Coffee can be seen in its deconstructed forms: as a fruit, a bean, or a brew—and within each of these categories it can be further simplified. Because of globalization terminology, vocabulary and descriptions became intermingled with marketing, tradition and reality. During the mid-20th century, efforts began to unravel all these concepts into knowledge that can be scientifically verified and transmitted. Those efforts produced a lot of chemical analysis to help understand coffee components and their relationship to humans. Then the big question arose: What set of knowledge can we use to describe this relationship? A big leap was taken to bridge the chemistry knowledge of coffee to the sensory knowledge of food. This resulted in using knowledge from the food industry in looking for a common vocabulary to describe the attributes of coffee.
But, vocabulary and a set of attributes were not enough—we needed a methodology and metrics to evaluate coffee. Nowadays, we do have a few methodologies and standards, but coffee is still seen as different things to different people—it is almost as diverse as cultures
So, where do we go from here?
We in the specialty coffee industry are ready for the next level of knowledge. Although trying to create new knowledge for all the coffee industry may be rather ambitious, finding more scientific knowledge for the specialty coffee is an attainable one. Currently, specialty coffee is studied in four fields: agri-business, agronomy, chemistry and food. Now a group of coffee professionals is leading a new integrated approach by establishing the first SCAA/CQI certified labs in a university environment.
Two universities have agreed to participate in this project: The University of Puerto Rico (Utuado campus) and the Universidade Federal de Lavras (UFLA) in Brazil. The main goal of the project is to create a body of knowledge for a sustainable coffee industry including all its components using an integrated approach from agronomy through processing and food preparation—including blending, roasting and product creation. At the University of Puerto Rico at Utuado—located right in the center of Puerto Rico’s coffee producing region—the project is called Café del CORMO. It was intended to be a lab environment for experimental developments in all fields of coffee to set an environment to foster research and development of ways to improve the quality and consistency of coffee. At UFLA, a similar project was conducted at the Center for Coffee Quality.
These two projects are linked together through the participation of three Q-Graders and coffee experts—Marty Curtis, Bruno Souza and Alfredo Rodriguez—to acquire the knowledge that will allow the delivery of consistent results through the Specialty Coffee Industry while respecting different cultures and their appreciation of coffee. Let coffee be an exciting experience for everyone.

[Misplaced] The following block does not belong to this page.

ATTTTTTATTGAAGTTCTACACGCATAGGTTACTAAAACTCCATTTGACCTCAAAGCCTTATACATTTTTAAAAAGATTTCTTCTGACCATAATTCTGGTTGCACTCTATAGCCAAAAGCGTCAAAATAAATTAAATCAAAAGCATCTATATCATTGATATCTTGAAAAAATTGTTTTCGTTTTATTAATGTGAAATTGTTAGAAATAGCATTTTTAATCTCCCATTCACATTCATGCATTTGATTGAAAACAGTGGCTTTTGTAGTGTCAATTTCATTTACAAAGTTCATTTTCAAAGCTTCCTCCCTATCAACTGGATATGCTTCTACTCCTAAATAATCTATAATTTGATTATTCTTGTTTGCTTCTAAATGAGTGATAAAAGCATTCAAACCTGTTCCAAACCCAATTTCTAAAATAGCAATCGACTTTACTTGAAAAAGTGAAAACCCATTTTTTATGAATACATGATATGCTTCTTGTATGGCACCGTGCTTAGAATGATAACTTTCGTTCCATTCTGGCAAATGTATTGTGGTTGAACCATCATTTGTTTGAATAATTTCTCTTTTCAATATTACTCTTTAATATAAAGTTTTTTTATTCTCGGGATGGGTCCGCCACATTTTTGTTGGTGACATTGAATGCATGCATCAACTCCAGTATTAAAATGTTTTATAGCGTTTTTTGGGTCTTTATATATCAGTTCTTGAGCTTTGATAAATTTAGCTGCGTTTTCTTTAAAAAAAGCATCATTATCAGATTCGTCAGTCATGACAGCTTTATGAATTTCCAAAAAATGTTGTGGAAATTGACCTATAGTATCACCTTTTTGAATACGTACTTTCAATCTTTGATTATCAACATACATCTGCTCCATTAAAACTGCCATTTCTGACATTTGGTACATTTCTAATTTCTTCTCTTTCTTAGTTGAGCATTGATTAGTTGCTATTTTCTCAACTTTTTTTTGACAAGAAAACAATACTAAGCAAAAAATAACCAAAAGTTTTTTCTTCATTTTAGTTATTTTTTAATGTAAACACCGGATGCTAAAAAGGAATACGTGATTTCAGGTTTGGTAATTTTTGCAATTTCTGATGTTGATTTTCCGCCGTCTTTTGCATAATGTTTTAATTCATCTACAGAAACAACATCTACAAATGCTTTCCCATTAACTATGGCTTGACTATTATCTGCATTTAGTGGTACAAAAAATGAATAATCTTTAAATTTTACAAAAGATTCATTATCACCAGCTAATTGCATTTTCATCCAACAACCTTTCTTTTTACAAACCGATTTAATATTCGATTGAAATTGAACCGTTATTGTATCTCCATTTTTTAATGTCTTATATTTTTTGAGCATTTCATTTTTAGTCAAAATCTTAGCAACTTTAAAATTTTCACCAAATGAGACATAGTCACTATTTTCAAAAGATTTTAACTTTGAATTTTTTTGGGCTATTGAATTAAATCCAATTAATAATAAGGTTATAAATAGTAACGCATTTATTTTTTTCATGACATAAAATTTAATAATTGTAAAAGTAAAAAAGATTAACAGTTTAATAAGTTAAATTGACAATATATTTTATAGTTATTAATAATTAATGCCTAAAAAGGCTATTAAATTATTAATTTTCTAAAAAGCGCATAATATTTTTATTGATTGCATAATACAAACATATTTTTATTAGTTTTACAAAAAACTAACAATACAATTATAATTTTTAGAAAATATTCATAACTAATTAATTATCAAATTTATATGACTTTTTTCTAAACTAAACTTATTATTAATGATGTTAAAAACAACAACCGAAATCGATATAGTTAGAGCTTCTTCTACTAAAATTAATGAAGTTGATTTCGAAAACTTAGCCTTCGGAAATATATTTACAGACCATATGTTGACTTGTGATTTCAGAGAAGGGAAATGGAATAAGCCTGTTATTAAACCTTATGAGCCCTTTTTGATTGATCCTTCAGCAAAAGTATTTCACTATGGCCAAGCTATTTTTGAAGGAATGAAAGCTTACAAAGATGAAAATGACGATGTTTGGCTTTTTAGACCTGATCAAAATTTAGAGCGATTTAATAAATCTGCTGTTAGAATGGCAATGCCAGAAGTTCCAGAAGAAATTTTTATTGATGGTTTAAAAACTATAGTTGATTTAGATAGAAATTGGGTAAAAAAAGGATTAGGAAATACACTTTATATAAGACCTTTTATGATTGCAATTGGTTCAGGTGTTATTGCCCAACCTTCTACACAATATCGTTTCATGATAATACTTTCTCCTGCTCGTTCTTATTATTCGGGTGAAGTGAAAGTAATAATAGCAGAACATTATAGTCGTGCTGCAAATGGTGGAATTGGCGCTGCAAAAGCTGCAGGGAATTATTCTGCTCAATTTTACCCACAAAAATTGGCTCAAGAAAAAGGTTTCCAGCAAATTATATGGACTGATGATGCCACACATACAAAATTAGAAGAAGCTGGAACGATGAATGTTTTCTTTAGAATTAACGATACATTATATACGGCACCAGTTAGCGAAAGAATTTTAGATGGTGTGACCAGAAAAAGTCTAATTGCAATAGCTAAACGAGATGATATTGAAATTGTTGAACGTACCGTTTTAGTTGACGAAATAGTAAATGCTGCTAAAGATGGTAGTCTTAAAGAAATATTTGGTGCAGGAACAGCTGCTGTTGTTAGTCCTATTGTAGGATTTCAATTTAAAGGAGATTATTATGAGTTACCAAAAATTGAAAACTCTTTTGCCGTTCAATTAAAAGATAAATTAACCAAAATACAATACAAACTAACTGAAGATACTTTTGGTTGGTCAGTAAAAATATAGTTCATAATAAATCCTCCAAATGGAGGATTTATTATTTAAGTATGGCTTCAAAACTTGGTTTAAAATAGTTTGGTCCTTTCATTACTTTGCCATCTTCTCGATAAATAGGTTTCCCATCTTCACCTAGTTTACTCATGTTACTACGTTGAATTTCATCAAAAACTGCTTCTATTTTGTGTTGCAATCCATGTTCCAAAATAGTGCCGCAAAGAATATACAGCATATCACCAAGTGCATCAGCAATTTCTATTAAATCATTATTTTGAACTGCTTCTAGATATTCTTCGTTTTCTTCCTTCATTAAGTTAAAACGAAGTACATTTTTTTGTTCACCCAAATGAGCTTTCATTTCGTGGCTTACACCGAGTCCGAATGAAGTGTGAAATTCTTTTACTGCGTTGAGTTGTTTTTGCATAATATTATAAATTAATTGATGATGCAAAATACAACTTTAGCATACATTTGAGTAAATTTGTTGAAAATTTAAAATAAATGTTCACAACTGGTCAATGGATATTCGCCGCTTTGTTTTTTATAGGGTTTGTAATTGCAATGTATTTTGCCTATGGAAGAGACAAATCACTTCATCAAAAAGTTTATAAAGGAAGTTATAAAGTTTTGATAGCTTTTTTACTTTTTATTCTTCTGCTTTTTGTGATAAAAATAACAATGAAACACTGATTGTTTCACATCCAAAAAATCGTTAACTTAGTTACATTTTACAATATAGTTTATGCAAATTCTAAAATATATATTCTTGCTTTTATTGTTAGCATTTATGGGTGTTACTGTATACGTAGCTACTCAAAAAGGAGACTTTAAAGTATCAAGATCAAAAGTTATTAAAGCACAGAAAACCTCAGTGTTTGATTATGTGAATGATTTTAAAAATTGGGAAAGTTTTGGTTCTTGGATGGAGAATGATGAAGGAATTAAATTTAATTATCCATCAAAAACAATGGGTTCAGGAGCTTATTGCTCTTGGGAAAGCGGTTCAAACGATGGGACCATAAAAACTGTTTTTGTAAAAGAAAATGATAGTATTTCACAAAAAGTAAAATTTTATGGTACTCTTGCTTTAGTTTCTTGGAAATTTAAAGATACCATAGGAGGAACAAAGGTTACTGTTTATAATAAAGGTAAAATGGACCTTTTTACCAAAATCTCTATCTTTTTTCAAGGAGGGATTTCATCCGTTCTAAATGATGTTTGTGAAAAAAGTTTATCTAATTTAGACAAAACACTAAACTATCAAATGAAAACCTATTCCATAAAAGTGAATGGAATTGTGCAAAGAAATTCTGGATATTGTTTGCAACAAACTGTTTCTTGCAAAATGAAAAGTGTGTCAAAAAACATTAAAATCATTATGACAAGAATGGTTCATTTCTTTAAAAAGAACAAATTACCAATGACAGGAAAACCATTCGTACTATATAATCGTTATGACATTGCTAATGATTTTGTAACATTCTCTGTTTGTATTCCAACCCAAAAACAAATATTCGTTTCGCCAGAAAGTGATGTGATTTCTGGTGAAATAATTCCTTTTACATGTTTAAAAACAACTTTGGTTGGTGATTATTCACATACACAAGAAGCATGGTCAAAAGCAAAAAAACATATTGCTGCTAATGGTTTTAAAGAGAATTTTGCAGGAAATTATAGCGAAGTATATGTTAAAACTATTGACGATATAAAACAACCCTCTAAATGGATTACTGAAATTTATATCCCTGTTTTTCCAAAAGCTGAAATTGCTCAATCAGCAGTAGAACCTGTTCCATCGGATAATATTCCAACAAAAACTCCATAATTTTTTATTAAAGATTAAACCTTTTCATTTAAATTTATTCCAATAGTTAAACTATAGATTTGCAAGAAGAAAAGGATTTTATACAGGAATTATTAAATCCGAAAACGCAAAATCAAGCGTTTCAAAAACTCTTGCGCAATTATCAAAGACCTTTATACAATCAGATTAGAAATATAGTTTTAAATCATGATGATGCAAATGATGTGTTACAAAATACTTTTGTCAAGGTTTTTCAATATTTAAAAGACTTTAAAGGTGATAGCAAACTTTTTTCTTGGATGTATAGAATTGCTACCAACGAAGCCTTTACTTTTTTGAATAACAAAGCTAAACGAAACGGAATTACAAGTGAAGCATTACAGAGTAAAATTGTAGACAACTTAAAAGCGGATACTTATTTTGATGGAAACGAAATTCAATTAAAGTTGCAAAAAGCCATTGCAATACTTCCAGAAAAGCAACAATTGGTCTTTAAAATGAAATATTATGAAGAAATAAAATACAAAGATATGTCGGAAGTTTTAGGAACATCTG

The taste of coffee can be very different, depending the location (altitude and latitude) and the process (natural or washed). The way to determine the quality of the coffee is to evaluate the aspect on the green beans, the aspect on the roasted coffee and, finally, the cupping. In early 2000, a group at the SCAA the Technical Standard was formed with the intention to create a form that could be used worldwide in a coffee evaluation: The SCAA Cupping Protocol. The idea was to create a tool that could be used anywhere in the coffee world with the similar results independent from where the coffee was grown. SCAA created the “SCAA Cupping judge program” to graduate specialized Cupping Judges in the idea at the coffee world needs good cuppers to understand the protocol in order to fairly evaluate the coffee sample.
We continued the project in May and started to talk about a partnership between our group and the university in order to better understand the results of the sensory evaluation with, for example the chemistry tests at the university.
Lavras has 5 Q graders, all those PHD or in the process to be a PHD in coffee.
All those Q graders will be trained to become a Q instructor as we believe that with more instructors we will have more Q graders and in consequence more people talking about the quality in coffee what will drive for the increase of the consume and the more important, understand the reasons the coffee taste different.
We will extend the program to state of Sao Paulo certifying a lab in a nice farm in Parana State one of the oldest region that produce coffee in Brazil. In 1976 frost almost erased the coffee producing in the state, only the far north of the state still produce coffee. It is actually the only sub tropical region in the world that produces coffee, bellow the Capricorn tropic.
The idea is to keep extending the program to the whole country, and to have better answer to all our questions.
Academia do Café, Bruno Souza CEO
Just Quantify Coffee Academy,
Marty G Curtis CEO